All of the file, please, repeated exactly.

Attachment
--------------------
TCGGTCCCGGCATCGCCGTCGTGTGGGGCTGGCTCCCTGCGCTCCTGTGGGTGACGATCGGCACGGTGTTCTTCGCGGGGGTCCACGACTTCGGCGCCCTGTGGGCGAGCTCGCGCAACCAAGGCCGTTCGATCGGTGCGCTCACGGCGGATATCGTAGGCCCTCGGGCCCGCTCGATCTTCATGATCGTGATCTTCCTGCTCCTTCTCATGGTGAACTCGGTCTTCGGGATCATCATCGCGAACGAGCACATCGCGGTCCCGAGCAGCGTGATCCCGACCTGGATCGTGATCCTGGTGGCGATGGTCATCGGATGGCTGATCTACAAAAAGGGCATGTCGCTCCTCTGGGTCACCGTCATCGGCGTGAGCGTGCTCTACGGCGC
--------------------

TCGGTCCCGGCATCGCCGTCGTGTGGGGCTGGCTCCCTGCGCTCCTGTGGGTGACGATCGGCACGGTGTTCTTCGCGGGGGTCCACGACTTCGGCGCCCTGTGGGCGAGCTCGCGCAACCAAGGCCGTTCGATCGGTGCGCTCACGGCGGATATCGTAGGCCCTCGGGCCCGCTCGATCTTCATGATCGTGATCTTCCTGCTCCTTCTCATGGTGAACTCGGTCTTCGGGATCATCATCGCGAACGAGCACATCGCGGTCCCGAGCAGCGTGATCCCGACCTGGATCGTGATCCTGGTGGCGATGGTCATCGGATGGCTGATCTACAAAAAGGGCATGTCGCTCCTCTGGGTCACCGTCATCGGCGTGAGCGTGCTCTACGGCGC